Beyoncé probably never considered repurposing her powerful song “Formation” for an earthquake preparedness anthem. It’s also hard to imagine the rapper Macklemore ever reshaping his parody “Thrift Shop” into an ode to the Coriolis effect. But those are two of the entertaining student-made music videos that have appeared over the years in UCLA professor Aradhna Tripati’s classroom film festivals in “Intro to Oceanography.”
With thumping bass and catchy hooks, students are rewriting the lyrics to their favorite pop songs to impart some scientific knowledge. So the students learn, and, since they post the videos online, the public learns too.
Tripati, a paleoclimatologist and an associate professor of geology, offered extra credit in 2011 to her first oceanography class for projects that could be used to teach the public about topics like ocean acidification, wind, currents and subduction zones. After hearing glowing student feedback, she made the science communications project a required assignment for “Blue Planet: Intro to Oceanography,” yielding five years of sharable teaching tools, especially spoof music videos.
“They’re humorous, they’re sexy, they’re silly, and they’re really, really effective educational tools that reach thousands of people outside the class,” said Tripati, who’s also affiliated with UCLA’s departments of Earth, planetary and space sciences; atmospheric and oceanic sciences; and the Institute of the Environment and Sustainability.
Students in the class can recruit help from other Bruins, so one stand-out video was created by two students who were also members of the a capella group Bruin Harmony. The students have the double benefit of their own great voices along with the rest of the group singing their back-up vocals.
“The projects that they make are really remarkable,” Tripati said. “I like it because it requires active learning. The projects get the students to think about the relevance of the course material to their lives and what they find most fascinating. Figuring out how to teach it to others helps them retain it.”
The most popular video remains one of the first, made in 2011. With more than 23,000 hits, it addresses overfishing and sustainability.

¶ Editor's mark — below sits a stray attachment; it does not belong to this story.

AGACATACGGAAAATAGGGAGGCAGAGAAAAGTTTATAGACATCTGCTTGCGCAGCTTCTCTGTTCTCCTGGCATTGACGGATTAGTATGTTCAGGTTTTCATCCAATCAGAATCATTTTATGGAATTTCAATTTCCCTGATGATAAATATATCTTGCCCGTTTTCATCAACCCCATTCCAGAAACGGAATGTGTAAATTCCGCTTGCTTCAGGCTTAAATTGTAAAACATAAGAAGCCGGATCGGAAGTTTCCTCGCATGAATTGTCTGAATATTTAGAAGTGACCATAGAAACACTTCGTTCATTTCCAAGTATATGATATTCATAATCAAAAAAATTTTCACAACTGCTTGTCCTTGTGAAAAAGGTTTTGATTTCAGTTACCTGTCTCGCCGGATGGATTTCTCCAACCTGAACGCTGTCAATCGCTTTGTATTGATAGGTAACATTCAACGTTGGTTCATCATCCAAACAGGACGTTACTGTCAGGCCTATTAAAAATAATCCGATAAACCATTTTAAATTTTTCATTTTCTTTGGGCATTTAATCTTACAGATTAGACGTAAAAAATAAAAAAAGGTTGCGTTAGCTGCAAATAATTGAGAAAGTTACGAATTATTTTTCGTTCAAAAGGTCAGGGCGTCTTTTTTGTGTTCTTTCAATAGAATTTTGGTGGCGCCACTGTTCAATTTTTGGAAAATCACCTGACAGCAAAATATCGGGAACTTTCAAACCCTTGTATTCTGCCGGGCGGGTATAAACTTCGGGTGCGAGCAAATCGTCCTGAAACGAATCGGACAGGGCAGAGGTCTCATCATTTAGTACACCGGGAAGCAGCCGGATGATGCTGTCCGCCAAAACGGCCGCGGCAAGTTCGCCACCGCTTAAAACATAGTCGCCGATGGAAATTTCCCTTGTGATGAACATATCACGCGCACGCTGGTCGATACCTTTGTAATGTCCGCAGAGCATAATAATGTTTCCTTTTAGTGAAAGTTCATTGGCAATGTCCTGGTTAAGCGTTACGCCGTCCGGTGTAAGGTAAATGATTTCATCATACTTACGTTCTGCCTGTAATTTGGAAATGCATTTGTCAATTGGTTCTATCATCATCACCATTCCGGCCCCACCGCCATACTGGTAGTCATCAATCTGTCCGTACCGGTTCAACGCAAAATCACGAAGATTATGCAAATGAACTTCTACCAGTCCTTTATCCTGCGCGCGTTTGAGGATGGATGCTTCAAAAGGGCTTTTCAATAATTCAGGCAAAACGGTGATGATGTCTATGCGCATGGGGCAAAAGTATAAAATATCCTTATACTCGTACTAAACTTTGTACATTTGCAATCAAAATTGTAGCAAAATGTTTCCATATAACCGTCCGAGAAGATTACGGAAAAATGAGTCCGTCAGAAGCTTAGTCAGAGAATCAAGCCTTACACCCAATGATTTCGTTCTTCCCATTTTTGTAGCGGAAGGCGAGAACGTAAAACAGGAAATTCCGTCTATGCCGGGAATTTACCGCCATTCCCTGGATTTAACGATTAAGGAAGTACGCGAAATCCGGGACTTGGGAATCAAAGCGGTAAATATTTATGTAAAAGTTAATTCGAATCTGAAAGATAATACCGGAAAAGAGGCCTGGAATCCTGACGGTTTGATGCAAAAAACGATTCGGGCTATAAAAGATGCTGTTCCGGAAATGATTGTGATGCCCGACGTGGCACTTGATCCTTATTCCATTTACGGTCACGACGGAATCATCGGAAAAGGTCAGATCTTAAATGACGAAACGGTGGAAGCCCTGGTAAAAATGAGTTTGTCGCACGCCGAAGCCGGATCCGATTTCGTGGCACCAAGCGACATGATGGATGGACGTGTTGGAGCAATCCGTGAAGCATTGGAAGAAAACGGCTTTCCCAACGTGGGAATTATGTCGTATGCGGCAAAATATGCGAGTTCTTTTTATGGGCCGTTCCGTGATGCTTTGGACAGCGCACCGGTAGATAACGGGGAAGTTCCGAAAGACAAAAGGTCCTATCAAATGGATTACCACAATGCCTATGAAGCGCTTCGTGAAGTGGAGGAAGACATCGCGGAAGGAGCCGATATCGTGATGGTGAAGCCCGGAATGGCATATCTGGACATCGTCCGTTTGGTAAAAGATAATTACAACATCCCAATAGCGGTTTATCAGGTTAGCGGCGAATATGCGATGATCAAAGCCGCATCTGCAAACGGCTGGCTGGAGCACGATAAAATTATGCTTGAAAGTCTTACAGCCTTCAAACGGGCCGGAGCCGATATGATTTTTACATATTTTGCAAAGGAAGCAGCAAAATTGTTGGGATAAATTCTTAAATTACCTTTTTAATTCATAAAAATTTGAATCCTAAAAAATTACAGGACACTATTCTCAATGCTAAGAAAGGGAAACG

While music videos are the most popular projects, students also turn in comic books, mixed-media sculptures, lesson plans for K-12 science curricula; mock disaster-movie trailers and even a climatological assessment of the fictional world of “Dune.” “The only requirements,” Tripati explained, “are that they be sharable teaching tools, related to the course material and scientifically accurate.”
Tripati, who recently made her own appearance in a viral video on the late-night comedy talk show, “Jimmy Kimmel Live,” said she’s consistently impressed with students’ instincts in constructing an effective narrative and their facility with filming, using stock imagery and editing the videos together.
Still, the task is challenging. As one student put it in his cleverly rewritten lyrics to Macklemore’s “Thriftshop,” the Coriolis effect is “really hard to put in a song.”
Inspired by Beyoncé’s Super Bowl performance of her massive hit “Formation,” two students used the imagery and music from the iconic song to discuss earthquakes and subduction zones. Although Tripati was vaguely aware of Beyoncé’s version, their subductive twist on “Formation” was the first time she listened to it all the way through.
“I tend to listen to more outdated music, so I’ll often get introduced to songs when they’re used for one of these videos,” Tripati said. “So I learn the tune, but the lyrics are, of course, totally different. Then I’ll be out somewhere or turn the radio on and finally hear the original song.”
“In another great video about ocean acidification, they put in all these principles about ocean pH and marine calcifiers; to have ‘bicarbonate’ and ‘carbonate ion’ in a song is remarkable,” Tripati said. The video, with strong vocals and a goofy blue-screen effect, explains how carbon dioxide from pollution turns into carbonic acid in the ocean, resulting in destructive ocean acidification.
“There was a brilliant one about winds and the Coriolis effect, created by a group of our student athletes,” Tripati said. The video starts slowly before morphing into a catchy lesson.
Tripati maintains a YouTube channel with a rolling list of the top 25 videos from the class over the years. There, anyone can guffaw over the entertaining rhymes and sometimes wobbly singing from videos like “The Great Garbage Patch,” based on One Direction’s “What Makes You Different,” or “Seafloor Spreading,” which turns “Let it Go” from the movie "Frozen" into a lesson on lava, tectonics and subduction zones.
Part of Tripati’s goal is to keep the class interesting for her students, who will rarely major in oceanography. In a class that can range from 70 to 400 students, she knows their academic interests are widely divergent.
But the goal of communicating science to an even larger audience is never far from her mind.
“I’m always looking at things like TED talks,” she mused. “With the right approach, one person can communicate so widely.”